The term ‘training for strength’ and/or ‘strength training’ is bounced around the gym floor on a regular basis…but what does it actually mean. Isn’t strength training simply the act of lifting weights, doesn’t any type of lifting require some degree of strength? Well yes, but there are different degrees, and different ways that strength can be applied, and the way you train will determine how your strength develops.
According to Bompa (1999), strength is simply the ability to apply force…the more force you can apply, the stronger you are. On the other hand, a person at the gym might say that they are training for power, implying they are looking to develop their explosiveness and strength (force), but this time at speed. Power is defined as force at speed, or as Newton put it, ‘force is equal to mass times acceleration’, meaning force (strength) at speed = power. Therefore when somebody trains for strength, the usual method is to adopt a set of compound exercises that are done on the same plane (no sideward movements) and at a constant speed…the emphasis is not on force at speed, but overall force. Attempting to lift the necessary weight to invoke strength gains whilst moving would be futile and dangerous! The force that a person can apply (weight lifted) is inversely related to the speed it is applied i.e. as weight increases, speed (velocity) of the movement decreases...this is a principle you should remember when strength training!
Therefore strength training is not about how fast you can perform a movement e.g. a bench press, rather it is all about how much you can move from the top of the movement, down to your chest and back up again! So why do we see/hear so many people supposedly training for strength, yet are moving the bar far too hastily? The truth is, they are using momentum to get a significant percentage of the weight up, and are in fact inadvertently training for power and not strength. Strength training usually entails lifting weights that are approximately 75-85% of your 1 rep max (1RM), or as a rule of thumb, any weight you can achieve 6-8 reps before failure kicks in.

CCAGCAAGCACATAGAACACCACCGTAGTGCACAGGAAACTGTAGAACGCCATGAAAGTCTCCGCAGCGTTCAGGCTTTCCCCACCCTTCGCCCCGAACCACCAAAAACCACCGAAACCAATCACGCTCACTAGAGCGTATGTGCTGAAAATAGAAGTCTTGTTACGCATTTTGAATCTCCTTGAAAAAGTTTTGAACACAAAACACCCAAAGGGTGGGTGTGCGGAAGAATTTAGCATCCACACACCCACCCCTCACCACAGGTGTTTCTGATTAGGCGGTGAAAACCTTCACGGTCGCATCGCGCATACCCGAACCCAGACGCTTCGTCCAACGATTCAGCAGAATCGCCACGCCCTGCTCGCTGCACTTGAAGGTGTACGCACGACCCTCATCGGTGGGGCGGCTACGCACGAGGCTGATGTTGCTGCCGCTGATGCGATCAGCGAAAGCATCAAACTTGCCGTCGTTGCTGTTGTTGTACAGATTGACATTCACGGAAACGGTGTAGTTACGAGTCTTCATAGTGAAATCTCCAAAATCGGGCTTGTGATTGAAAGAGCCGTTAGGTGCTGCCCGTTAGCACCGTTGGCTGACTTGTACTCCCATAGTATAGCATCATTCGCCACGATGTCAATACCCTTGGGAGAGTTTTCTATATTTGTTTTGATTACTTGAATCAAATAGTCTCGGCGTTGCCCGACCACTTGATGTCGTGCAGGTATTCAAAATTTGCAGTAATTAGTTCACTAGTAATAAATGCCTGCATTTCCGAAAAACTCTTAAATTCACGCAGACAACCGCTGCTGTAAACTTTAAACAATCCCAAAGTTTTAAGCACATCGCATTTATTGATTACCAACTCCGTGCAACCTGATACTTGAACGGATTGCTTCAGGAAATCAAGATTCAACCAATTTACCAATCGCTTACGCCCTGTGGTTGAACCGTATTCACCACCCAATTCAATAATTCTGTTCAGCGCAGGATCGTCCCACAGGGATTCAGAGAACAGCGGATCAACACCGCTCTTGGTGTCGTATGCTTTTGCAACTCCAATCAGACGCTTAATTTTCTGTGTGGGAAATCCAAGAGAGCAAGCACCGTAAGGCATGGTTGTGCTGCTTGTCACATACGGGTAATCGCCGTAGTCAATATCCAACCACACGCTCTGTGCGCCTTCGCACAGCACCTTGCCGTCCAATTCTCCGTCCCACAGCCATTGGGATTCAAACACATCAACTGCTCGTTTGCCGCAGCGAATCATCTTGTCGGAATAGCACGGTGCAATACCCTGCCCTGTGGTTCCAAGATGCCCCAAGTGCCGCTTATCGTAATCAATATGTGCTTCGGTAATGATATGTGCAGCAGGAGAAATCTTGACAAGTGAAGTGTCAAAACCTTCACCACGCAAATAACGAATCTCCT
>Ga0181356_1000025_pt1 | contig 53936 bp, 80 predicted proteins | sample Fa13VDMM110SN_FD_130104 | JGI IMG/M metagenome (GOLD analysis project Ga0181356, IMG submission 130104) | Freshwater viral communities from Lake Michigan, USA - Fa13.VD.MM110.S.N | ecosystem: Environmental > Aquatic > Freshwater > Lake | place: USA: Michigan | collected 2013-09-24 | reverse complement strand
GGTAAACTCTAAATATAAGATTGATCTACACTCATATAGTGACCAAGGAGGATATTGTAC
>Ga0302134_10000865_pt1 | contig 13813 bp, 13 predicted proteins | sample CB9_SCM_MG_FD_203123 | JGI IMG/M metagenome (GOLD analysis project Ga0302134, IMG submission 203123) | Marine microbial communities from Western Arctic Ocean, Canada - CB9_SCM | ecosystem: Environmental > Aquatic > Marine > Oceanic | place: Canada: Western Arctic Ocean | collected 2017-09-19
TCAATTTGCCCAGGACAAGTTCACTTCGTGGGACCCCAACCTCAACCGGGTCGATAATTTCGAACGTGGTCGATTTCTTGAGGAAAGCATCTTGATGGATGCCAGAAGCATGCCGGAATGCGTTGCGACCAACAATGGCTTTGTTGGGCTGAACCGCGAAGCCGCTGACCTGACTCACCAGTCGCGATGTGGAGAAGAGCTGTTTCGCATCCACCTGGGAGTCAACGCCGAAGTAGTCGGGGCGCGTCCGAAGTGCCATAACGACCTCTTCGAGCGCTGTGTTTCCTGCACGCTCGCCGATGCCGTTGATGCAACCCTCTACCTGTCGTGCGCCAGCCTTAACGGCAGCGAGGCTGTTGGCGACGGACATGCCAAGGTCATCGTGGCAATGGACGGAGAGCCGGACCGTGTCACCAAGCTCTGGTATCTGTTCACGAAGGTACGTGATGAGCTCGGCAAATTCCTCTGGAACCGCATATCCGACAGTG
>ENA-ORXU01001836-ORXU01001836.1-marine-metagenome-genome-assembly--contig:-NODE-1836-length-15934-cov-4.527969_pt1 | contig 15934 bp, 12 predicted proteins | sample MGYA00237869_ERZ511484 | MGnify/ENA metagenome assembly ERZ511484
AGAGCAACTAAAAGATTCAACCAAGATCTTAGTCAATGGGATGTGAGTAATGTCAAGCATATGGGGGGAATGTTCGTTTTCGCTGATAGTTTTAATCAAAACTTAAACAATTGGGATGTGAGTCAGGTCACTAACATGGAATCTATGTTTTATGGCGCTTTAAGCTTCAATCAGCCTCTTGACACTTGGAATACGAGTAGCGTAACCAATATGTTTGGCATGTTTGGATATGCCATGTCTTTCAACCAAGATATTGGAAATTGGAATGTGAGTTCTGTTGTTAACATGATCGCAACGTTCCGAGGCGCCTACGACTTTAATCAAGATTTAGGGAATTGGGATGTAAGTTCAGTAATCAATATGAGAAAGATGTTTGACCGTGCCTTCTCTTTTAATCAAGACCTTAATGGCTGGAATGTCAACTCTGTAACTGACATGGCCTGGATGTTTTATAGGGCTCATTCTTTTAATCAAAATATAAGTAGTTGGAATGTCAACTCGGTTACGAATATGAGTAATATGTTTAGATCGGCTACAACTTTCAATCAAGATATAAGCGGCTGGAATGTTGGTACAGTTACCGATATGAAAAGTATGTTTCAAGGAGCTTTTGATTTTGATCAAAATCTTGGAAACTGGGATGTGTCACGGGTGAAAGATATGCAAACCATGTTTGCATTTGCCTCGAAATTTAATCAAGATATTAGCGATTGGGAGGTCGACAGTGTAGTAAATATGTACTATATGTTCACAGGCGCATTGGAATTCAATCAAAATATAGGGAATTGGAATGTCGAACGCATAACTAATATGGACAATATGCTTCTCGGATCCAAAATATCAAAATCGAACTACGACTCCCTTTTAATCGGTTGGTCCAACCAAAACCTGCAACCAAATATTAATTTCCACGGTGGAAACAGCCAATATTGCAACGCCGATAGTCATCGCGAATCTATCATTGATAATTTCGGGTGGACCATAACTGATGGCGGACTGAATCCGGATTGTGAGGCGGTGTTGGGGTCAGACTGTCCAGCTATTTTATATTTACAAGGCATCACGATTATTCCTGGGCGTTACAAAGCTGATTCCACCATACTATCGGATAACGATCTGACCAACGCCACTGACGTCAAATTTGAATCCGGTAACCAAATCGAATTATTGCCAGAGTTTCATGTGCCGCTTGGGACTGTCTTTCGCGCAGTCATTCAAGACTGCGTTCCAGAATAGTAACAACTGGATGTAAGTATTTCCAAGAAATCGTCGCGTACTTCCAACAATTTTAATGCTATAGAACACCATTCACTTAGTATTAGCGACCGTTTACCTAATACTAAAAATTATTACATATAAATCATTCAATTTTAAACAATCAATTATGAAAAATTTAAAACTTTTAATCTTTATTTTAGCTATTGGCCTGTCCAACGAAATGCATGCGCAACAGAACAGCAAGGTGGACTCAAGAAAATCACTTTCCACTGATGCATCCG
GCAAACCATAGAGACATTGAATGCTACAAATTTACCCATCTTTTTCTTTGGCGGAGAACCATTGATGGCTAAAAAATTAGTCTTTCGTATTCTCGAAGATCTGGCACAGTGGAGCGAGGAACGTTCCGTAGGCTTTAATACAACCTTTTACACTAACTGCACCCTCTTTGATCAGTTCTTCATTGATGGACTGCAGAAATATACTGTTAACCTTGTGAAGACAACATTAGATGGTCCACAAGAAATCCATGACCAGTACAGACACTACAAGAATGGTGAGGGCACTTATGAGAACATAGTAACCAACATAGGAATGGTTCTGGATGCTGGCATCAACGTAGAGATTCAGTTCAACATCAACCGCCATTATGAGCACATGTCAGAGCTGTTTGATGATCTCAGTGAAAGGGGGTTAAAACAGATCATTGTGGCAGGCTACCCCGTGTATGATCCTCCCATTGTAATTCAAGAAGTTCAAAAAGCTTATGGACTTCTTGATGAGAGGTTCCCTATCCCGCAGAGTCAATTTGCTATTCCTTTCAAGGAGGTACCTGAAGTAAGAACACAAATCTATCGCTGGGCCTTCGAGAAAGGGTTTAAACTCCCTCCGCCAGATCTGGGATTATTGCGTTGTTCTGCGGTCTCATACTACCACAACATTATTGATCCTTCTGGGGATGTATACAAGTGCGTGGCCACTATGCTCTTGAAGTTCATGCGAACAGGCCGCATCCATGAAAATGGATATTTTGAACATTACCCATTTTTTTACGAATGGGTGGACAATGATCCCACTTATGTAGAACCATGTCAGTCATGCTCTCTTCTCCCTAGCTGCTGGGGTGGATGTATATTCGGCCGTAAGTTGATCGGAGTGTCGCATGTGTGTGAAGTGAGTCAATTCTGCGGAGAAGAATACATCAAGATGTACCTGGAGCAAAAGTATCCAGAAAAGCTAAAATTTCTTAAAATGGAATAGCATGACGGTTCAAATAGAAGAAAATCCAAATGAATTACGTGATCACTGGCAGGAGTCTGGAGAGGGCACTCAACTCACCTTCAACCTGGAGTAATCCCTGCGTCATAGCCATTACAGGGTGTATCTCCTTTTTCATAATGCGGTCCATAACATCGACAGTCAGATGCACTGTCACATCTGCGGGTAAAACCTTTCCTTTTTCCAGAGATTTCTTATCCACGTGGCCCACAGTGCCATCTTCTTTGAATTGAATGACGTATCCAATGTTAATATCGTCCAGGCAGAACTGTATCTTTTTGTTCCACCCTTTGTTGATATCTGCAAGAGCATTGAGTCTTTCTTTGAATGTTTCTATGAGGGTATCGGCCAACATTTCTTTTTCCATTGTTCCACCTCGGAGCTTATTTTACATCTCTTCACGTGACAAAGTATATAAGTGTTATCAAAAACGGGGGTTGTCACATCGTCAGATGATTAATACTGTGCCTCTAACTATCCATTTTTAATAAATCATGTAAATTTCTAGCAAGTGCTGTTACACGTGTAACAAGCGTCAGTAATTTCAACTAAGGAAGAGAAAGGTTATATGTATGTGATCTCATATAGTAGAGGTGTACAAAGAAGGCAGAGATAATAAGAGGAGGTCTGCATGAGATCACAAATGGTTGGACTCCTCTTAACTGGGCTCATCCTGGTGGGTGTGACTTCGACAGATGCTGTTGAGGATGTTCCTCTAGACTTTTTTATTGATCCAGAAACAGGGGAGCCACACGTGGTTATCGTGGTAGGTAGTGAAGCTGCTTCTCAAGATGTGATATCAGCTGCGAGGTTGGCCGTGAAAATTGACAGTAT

Is it true that strength training doesn’t increase mass?
Absolutely not! Those people that say ‘you’re muscles won’t grow if you strength train’ are failing to consider Morpurgo’s irrefutable findings from way back in 1976 which demonstrated:
- The number of tiny muscle fibres (myofibrils) that make up a large muscle fibre multiply during a strength training routine
- The vasculature (capillaries) per muscle fibre increases
- The overall amount of protein in the muscle increases (hence the importance of a good quality protein shake)
- The overall number of muscle fibres increase
The overall outcome of this is an increase in strength and muscle size. Strength training is inherently hard work; the heavy loads recruit far more muscle fibres than endurance training or high rep low weight training. If you intend on developing overall size, strength and power, then don’t overlook strength training.
The extra strains you place on your muscles necessitate additional calories and protein. Consider a good quality whey protein such as XL Nutrition Xtra Whey, a creatine monohydrate such as Optimum Health Ultimate Creatine, a testosterone optimiser e.g. Optimum Health’s ZMA, and a pre-workout supplement like BSN NO-Xplode to ensure you aren’t doing a disservice to yourself in the gym!
Bompa, T, O, (1999). Periodization. Theory and Methodology of Training. 4th Ed. Strength Training. Champaign: Human Kinetics.
Morpurgo, B. (1976). In D. Matthews and E. L. Fox. The Physiological Basis of Physical Education and Athletics. Philadelphia: Saunders.